When is a claim a “Claim” within an insurance policy? The answer is, predictably, “it depends”. In this case, the insured had brought proceedings against a third party, and the third party’s Response asserted a set-off against the amount claimed by the insured. In issue was whether the Response constituted a “Claim” for the purposes of the policy.

The Court held that it didn’t. First, as the Response did not claim damages or compensation (and so did not meet the definition of “Loss”), it could not constitute a “Claim”. Second, the Response was not “brought against” the insured. Third, the insuring clause covered “Defence Costs and Expenses”, defined as the reasonable legal costs and expenses incurred in connection with the investigation, defence or settlement of a “Claim”. As the Response was not a “Claim”, the Defence Costs and Expenses were not covered by the insuring clause.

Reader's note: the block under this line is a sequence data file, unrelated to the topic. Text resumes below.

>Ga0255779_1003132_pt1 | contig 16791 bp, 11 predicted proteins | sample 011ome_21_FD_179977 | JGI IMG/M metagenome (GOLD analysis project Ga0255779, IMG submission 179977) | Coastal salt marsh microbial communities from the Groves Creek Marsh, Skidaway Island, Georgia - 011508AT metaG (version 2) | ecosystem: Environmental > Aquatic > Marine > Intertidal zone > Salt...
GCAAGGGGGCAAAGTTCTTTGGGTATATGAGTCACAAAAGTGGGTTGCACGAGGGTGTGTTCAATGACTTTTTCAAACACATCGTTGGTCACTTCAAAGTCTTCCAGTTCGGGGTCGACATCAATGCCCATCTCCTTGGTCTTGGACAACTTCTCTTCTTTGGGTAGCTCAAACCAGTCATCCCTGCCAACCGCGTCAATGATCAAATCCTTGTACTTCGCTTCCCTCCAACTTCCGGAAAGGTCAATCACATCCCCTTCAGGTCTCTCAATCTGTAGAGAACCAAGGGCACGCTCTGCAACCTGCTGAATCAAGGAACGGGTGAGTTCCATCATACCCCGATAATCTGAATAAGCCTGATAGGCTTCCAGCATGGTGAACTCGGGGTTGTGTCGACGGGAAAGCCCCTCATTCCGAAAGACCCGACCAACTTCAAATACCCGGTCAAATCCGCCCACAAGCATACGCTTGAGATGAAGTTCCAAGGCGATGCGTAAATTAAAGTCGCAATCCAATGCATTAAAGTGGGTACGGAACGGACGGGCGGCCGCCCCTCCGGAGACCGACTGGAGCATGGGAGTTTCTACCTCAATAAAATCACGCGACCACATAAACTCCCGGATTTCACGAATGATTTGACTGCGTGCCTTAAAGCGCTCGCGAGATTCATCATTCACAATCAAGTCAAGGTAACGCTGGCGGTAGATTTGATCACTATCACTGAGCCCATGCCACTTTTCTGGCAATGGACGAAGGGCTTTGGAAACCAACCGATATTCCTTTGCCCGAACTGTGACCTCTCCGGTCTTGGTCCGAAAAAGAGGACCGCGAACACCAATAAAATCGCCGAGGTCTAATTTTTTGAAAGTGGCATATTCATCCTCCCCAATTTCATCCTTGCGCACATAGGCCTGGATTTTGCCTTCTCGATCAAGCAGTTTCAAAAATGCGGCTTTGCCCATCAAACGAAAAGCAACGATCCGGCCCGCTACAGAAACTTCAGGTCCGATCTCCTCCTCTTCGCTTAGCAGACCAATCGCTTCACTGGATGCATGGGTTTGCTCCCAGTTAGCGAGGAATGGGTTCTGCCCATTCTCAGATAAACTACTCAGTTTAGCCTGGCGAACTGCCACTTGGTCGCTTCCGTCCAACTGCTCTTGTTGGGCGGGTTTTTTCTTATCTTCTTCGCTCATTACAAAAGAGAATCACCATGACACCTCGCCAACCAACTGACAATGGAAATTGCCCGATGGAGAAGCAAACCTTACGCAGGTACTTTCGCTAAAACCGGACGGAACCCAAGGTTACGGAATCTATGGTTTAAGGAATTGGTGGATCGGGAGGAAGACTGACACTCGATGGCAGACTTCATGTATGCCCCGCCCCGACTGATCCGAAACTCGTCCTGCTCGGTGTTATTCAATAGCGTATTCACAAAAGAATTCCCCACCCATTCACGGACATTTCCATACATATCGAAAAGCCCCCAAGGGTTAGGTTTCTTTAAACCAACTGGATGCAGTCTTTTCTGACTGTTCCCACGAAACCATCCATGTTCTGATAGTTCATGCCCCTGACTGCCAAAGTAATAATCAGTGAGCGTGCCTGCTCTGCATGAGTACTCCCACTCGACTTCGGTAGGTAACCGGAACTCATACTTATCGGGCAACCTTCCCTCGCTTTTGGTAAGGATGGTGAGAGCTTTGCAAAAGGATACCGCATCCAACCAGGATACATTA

This case is a useful reminder that it is the insuring clause that is critical, and that policy definitions must be interpreted in the light of that clause. You can claim your copy of the decision here.